Familiarity with, knowledge of, and attitudes toward epilepsy in residents of Seoul, South Korea
Version of Record online: 13 APR 2004
Acta Neurologica Scandinavica
Volume 110, Issue 1, pages 39–45, July 2004
How to Cite
Choi-Kwon, S., Park, K. A., Lee, H. J., Park, M. S., Lee, C. H., Cheon, S. E., Youn, M. H., Lee, S. K. and Chung, C.-K. (2004), Familiarity with, knowledge of, and attitudes toward epilepsy in residents of Seoul, South Korea. Acta Neurologica Scandinavica, 110: 39–45. doi: 10.1111/j.1600-0404.2004.00258.x
- Issue online: 13 APR 2004
- Version of Record online: 13 APR 2004
- Accepted for publication October 10, 2003
Background and purpose – The aim of this study was to investigate the perceptions of epilepsy in Seoul, South Korea, a country where social stigma toward epilepsy is still pronounced.
Methods – We randomly selected 1000 persons living in Seoul and performed telephone interviews regarding public awareness, knowledge, and attitudes toward epilepsy.
Results – Among 1000 respondents, the 92% who had read or heard about epilepsy became the subjects of the study. Word of mouth was most often referenced as a source of knowledge (78%). Forty-seven percentage believed that epilepsy is inheritable, whereas 5% thought that epilepsy is a mental illness. Marriage of their children to an epileptic person, childbearing by women with epilepsy, and employing a person with epilepsy were opposed by more than 50% of respondents. The reasons for the negative attitudes were that epilepsy was hereditary and untreatable (P < 0.05, respectively).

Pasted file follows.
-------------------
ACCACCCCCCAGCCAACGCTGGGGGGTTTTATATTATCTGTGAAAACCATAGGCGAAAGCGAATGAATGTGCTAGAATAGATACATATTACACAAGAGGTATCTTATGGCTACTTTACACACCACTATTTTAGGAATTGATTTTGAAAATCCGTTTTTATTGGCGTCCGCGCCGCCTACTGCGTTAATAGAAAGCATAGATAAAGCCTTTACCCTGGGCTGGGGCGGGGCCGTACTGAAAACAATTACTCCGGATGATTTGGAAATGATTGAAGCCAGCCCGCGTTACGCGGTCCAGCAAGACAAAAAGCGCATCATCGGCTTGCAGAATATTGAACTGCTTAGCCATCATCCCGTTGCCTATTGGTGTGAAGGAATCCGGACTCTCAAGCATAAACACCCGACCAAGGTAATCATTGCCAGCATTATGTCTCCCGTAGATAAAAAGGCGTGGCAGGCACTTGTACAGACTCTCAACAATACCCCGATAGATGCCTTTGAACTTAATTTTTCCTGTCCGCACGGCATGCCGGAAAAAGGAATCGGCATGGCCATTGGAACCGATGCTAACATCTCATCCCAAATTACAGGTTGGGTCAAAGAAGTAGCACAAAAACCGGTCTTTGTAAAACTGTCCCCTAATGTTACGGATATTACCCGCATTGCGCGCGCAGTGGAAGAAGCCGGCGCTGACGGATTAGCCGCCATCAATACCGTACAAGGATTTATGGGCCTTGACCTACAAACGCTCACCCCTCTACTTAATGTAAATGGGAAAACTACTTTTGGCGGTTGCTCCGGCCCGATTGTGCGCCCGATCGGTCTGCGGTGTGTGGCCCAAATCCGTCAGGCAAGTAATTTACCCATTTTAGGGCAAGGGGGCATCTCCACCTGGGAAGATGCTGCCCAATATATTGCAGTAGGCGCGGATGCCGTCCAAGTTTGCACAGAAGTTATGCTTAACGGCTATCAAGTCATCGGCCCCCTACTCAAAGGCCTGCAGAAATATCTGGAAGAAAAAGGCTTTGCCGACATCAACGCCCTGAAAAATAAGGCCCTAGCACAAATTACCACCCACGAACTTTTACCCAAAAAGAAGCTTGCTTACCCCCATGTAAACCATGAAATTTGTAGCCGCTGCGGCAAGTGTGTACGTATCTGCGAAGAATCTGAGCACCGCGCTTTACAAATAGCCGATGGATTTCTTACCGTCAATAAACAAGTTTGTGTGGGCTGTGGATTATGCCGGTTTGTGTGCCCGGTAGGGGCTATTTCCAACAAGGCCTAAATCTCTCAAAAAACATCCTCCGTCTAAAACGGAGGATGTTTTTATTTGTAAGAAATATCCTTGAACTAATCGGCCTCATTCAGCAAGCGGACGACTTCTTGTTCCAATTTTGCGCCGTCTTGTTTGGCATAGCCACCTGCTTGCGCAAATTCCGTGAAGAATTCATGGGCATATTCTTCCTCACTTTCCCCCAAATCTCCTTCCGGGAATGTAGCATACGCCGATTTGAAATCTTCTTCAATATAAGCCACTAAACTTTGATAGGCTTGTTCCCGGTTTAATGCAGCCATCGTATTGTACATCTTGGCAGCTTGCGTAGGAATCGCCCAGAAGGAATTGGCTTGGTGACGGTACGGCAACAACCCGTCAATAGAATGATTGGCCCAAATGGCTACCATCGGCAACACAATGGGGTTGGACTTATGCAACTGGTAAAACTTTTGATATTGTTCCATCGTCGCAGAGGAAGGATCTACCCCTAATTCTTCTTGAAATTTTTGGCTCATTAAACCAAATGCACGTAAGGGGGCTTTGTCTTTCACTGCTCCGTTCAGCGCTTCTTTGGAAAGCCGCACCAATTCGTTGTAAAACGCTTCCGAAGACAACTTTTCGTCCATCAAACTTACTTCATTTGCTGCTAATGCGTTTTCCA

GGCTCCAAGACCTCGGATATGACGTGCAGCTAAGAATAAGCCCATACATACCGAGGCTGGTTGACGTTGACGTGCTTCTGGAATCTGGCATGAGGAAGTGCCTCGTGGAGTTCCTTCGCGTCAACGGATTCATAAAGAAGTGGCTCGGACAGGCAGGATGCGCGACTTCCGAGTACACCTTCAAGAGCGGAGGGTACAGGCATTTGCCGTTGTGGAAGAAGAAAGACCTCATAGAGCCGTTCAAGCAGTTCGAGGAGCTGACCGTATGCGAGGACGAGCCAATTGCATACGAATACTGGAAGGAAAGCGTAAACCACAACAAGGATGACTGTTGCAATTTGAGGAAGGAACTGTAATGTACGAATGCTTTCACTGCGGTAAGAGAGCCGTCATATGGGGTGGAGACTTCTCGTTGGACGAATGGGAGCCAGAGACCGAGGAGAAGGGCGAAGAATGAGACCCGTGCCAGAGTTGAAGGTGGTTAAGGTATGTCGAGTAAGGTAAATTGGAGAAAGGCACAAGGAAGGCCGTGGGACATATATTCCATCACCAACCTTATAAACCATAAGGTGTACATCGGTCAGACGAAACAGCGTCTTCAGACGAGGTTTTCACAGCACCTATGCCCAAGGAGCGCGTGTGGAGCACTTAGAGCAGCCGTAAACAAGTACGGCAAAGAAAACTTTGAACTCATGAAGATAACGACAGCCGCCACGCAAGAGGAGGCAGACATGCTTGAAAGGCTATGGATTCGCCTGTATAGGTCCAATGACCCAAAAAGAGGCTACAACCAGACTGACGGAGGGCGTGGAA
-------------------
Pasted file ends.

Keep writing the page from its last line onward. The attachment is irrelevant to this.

Conclusions – Our study revealed that there still remains negative attitudes regarding the marriage, childbearing, and employment of persons with epilepsy, which may stem from misconceptions about the cause and treatability of epilepsy, possibly due in part to the influence of herbal medicine, and South Korea's ethnic homogeneity. Public health education either through media or school health education is urgently needed to improve knowledge about, and attitudes toward epilepsy.